New life forms for our changing society


The urge to enter the cities is increasing. In view of this, we should ask ourselves how we will live and work in the future. Demographic change, rising real estate prices in conurbations, stricter environmental regulations and new family structures are forcing architects and urban planners, buyers and manufacturers to rethink. 

Globally, the population will continue to grow until 2030 and one billion new residential units will be needed. According to UN-Habitat, 400 million city dwellers in South Asia live in critically overcrowded apartments. According to the study “The power of long-term trends – demography, globalization, climate change”, 35.7 million people with a population density of 14,400 inhabitants per square kilometer live in the Tokyo metropolitan region alone. But if we look at the situation in Japan, this pressure to condense does not lead to a collapse. The situation is perceived as an opportunity to develop new contemporary architecture and thus new forms of living. This creates completely new markets for new products.

But as well in the Western world, the European and American suburban model is coming to an end due to dwindling resources. Phenomena that affect our cities and society are on the one hand, an aging society with different spatial and financial resources and on the other, the development of a society in which the classic family is no longer the majority.


The old interpretations of our life model … 

… are the two basic types of architecture: apartment and house. The first phase begins with being single in a one-room apartment. This is followed by the phase of study or education, followed by the foundation of a classic small family with a house in the countryside, in the city or in a city apartment. Then a further phase follows, when the children have moved out, house and garden have become too big and an obstacle. At the very end there is then often the singular life again, often in this phase also a personal care is necessary.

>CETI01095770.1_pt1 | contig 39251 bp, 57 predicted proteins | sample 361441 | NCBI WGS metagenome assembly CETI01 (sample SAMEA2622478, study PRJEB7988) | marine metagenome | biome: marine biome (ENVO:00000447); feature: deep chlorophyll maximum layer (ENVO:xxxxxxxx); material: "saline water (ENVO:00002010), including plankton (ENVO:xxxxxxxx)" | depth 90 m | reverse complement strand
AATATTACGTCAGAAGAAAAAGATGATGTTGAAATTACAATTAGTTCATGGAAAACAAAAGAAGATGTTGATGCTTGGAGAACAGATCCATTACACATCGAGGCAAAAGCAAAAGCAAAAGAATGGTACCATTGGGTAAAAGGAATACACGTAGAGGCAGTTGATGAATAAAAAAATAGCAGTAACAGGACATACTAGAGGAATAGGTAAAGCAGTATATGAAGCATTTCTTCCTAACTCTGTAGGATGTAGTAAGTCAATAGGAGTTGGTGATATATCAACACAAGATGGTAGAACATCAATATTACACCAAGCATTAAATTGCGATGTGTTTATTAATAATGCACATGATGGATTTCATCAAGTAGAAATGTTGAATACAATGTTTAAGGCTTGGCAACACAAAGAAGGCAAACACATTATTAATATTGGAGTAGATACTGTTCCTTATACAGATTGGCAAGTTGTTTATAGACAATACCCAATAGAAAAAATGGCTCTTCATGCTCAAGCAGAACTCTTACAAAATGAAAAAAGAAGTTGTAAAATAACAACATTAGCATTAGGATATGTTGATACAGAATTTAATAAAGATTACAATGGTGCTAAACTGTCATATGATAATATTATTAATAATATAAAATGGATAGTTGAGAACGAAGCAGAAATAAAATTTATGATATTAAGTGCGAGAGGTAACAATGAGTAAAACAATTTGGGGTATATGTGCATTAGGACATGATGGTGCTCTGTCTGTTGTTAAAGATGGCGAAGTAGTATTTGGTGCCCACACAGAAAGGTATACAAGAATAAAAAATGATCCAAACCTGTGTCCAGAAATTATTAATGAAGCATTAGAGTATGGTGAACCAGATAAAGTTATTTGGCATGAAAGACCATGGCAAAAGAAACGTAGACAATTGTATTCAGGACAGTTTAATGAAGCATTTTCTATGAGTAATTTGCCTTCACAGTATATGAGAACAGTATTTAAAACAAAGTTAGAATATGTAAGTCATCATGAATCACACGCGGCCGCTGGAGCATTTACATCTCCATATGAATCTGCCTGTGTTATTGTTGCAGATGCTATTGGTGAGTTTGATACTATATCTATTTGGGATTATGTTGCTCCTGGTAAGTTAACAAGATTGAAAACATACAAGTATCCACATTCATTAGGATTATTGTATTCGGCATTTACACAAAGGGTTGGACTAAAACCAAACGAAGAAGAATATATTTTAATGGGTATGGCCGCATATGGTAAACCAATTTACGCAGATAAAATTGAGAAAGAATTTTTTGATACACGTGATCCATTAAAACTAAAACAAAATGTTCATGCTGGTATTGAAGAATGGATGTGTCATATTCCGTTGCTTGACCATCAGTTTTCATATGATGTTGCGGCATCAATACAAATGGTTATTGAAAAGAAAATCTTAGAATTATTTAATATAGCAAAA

Houses for an obsolete life model

The classic German house still reflects the idea of a small family. Quite in contrast to the new Japanese architecture of the post-familiar community. This community is already exemplary in its handling of the changed social conditions. Instead of separate rooms with walls and doors, it forms flowing living landscapes. Thus, the social zones of the house are redefined. The house becomes a social place for eating, playing, telling stories and discussing together. A further quality of living is the possibility of retreat. For these conflicting needs, the home must offer solutions – not least appropriately flexible furnishing products.

What we can learn from this …

… is that we literally have to reinvent living spaces. They must be more changeable, protect a core area of intimacy and privacy, and at the same time enable a new form of hospitality. Because many singles and older people want forms of living in which they can be private. Their wish is to be able to live in an ideal larger, family-like community.


Sustainability …

… in this context means that the property grows with the needs of the people in their different life situations and cycles. These social, economic and creative challenges are so fundamental, complex and multi-layered that we cannot leave them to the individual disciplines. What is required, is an interdisciplinary approach with which we seize the opportunity to create real innovations without neglecting people. Only when we learn to understand people in their individual phases of life with their changing needs, we will be able to create and design appropriate products for people.


Author: Prof. Elmar Schüller, Initiator and founder of the Innovative Living Institute